New Year’s Day used to be a great feast for college football fans. All four major bowl games of yesteryear — Cotton, Sugar, Rose, and Orange — were played basically in a row on January 1. Absent any serious quirks, fans could watch nothing but top-ten ranked teams play each other. By the end of the day, it was usually clear who was the best team in college football. But not always. At the end of the 1969 season (if I recall the year correctly), President Nixon, perhaps pursuant to his southern strategy, declared Texas the national champs even though an undefeated Penn State team had a claim just as good.
These days, January 1 has lost most of its football luster. Apparently someone in power concluded that, out of habit or boredom, football fans would watch whatever fare they were served that day, and that it would therefore be more profitable to spread the top games out on prime time over the next few days. Thus, few if any marquee match-ups occur on New Year’s Day anymore. Yesterday, for example, only the Rose Bowl — Michigan vs. Southern Cal — seemed to have any sex appeal.
It was the Fiesta Bowl that intrigued me, however. It featured Boise State vs. Oklahoma. The Sooners were a clear top 10 team. Boise State was harder to peg. Undefeated but having played a weak schedule, I figured they could legitimately be rated anywhere from the second best to perhaps the 20th best team in the country. They didn’t figure to blow out Oklahoma. But eager to enhance their growing reputation, they didn’t figure to go down easily either.
The game turned out to be one of the best college games I’ve ever seen. Boise State went up by 18 in the third quarter, only to watch Oklahoma put up 25 unanswered points to take a 7 point lead into the last minute. On fourth down and very long from midfield, Boise State pulled out the “hook and ladder” play (pass over the middle to one receiver who laterals on the fly to another). That bit of trickery produced a touchdown with only seven seconds remaining.
The game then went into overtime, where Oklahoma proceeded to score a touchdown on its first play. Since college football doesn’t use “sudden death,” Boise State got its turn, but had to score a touchdown. Again facing fourth down, it again turned to a trick play, sending its quarterback in motion and using a wide-receiver to throw the crucial pass. Natuarlly, it went for a touchdown.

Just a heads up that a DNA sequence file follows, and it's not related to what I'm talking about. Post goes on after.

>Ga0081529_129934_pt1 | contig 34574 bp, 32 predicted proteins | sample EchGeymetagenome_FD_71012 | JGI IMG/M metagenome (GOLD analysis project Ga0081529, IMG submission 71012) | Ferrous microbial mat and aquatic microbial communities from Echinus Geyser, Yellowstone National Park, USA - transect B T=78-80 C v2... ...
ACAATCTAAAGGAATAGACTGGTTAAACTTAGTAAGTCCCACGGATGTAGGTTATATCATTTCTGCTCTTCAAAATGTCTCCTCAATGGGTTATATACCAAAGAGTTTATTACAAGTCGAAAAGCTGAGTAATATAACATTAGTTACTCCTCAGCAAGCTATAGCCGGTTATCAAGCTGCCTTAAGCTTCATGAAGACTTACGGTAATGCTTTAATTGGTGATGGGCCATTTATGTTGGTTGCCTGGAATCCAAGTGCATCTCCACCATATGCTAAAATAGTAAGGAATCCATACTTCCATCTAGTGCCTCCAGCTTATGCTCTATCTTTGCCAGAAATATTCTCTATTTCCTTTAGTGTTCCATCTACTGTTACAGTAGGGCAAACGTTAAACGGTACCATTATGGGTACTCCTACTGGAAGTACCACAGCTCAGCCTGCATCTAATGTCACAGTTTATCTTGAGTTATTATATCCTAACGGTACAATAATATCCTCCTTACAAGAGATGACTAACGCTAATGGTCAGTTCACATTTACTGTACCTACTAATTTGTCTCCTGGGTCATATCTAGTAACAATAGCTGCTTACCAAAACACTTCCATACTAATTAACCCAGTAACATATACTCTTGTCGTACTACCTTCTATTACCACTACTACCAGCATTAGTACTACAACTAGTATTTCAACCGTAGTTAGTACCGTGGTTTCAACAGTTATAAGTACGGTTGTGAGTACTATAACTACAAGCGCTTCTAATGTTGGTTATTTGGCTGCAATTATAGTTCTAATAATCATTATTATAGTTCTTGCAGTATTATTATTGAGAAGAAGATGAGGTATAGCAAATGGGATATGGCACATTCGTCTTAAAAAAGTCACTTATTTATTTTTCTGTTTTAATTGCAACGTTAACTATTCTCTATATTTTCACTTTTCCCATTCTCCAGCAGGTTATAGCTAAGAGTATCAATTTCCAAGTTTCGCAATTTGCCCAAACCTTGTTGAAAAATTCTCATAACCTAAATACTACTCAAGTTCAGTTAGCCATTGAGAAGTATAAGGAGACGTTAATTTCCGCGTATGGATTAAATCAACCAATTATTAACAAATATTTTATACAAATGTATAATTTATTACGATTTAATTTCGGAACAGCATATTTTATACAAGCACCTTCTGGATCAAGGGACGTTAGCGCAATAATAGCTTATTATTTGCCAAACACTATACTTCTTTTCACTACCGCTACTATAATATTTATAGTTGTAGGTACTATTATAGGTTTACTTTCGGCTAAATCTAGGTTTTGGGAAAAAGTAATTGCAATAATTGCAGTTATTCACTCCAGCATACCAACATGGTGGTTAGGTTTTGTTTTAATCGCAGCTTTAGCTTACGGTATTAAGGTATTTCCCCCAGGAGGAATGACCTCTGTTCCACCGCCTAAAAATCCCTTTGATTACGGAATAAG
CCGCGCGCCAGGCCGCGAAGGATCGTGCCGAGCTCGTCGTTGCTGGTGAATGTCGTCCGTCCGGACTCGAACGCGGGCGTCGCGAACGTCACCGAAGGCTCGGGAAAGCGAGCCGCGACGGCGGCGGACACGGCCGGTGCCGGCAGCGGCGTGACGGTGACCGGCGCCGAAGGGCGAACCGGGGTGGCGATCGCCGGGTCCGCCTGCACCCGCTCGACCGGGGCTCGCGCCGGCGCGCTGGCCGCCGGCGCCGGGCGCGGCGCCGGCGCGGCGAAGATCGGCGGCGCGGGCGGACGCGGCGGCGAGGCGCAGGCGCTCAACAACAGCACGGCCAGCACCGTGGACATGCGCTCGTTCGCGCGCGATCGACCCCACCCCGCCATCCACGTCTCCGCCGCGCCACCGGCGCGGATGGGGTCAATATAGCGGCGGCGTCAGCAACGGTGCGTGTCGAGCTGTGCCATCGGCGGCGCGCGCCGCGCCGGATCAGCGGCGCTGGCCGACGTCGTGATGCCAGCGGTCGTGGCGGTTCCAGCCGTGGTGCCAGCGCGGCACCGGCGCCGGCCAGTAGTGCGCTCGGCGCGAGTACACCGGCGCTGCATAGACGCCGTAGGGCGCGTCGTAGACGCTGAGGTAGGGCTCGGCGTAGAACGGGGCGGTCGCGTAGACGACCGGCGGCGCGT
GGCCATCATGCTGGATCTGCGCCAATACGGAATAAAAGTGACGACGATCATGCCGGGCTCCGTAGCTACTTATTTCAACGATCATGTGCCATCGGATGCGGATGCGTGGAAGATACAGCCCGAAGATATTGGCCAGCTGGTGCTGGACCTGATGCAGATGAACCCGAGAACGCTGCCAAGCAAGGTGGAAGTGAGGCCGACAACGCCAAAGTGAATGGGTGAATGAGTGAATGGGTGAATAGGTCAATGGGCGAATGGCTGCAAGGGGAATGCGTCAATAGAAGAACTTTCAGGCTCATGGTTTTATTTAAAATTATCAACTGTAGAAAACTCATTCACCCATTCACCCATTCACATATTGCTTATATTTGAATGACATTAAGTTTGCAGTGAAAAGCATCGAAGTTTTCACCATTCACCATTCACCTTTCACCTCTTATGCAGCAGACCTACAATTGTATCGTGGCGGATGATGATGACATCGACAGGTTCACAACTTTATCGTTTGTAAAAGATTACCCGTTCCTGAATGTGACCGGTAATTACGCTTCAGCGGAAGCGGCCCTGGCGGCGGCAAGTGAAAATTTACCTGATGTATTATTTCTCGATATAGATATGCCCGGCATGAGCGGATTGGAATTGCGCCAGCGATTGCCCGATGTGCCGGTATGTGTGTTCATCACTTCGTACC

Mercifully for fans who had to work the next morning, Boise State again threw away the book and decided to go for a two-point conversion. That meant the game would have to end on that play. The coaching staff then selected the oldest trick play of them all — the Statue of Liberty. In this play, the quarterback pulls the ball back over his shoulder as if to pass, while another player runs behind him and grabs the ball for a run. I would have thought that, if this antique were ever to be used in the modern game, it would occur with more field to work with than is available for a “point[s] after touchdown.” Yet the play worked and Boise State won 43-42.
So Boise State ends up undefeated, and if once-defeated Florida upsets undefeated Ohio State in the “championship game,” the Idaho upstarts will have a respectable claim to be the nation’s top college team. Wouldn’t it be better to return to four top games on New Year’s Day, and to make them quarterfinal match-ups for the national championship?
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“Arise and take our stand for freedom as in the olden time.” Winston Churchill
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